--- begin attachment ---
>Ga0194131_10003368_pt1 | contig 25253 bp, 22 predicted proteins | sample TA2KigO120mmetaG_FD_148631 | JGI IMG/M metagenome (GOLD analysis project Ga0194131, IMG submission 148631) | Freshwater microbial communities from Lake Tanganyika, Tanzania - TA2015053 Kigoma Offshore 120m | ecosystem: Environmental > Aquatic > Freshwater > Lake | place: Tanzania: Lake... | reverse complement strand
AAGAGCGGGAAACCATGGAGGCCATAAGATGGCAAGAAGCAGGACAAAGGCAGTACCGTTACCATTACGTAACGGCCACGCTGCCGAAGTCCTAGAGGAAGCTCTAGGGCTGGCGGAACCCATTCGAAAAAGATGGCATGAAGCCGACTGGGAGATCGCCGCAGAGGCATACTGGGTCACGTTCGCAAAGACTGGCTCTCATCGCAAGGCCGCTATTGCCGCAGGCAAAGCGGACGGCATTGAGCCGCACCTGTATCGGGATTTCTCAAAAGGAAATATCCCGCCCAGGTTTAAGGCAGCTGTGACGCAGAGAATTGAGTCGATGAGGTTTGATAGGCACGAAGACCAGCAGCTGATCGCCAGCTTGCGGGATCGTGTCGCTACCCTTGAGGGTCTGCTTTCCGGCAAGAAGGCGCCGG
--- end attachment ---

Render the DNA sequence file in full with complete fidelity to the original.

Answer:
>Ga0194131_10003368_pt1 | contig 25253 bp, 22 predicted proteins | sample TA2KigO120mmetaG_FD_148631 | JGI IMG/M metagenome (GOLD analysis project Ga0194131, IMG submission 148631) | Freshwater microbial communities from Lake Tanganyika, Tanzania - TA2015053 Kigoma Offshore 120m | ecosystem: Environmental > Aquatic > Freshwater > Lake | place: Tanzania: Lake... | reverse complement strand
AAGAGCGGGAAACCATGGAGGCCATAAGATGGCAAGAAGCAGGACAAAGGCAGTACCGTTACCATTACGTAACGGCCACGCTGCCGAAGTCCTAGAGGAAGCTCTAGGGCTGGCGGAACCCATTCGAAAAAGATGGCATGAAGCCGACTGGGAGATCGCCGCAGAGGCATACTGGGTCACGTTCGCAAAGACTGGCTCTCATCGCAAGGCCGCTATTGCCGCAGGCAAAGCGGACGGCATTGAGCCGCACCTGTATCGGGATTTCTCAAAAGGAAATATCCCGCCCAGGTTTAAGGCAGCTGTGACGCAGAGAATTGAGTCGATGAGGTTTGATAGGCACGAAGACCAGCAGCTGATCGCCAGCTTGCGGGATCGTGTCGCTACCCTTGAGGGTCTGCTTTCCGGCAAGAAGGCGCCGG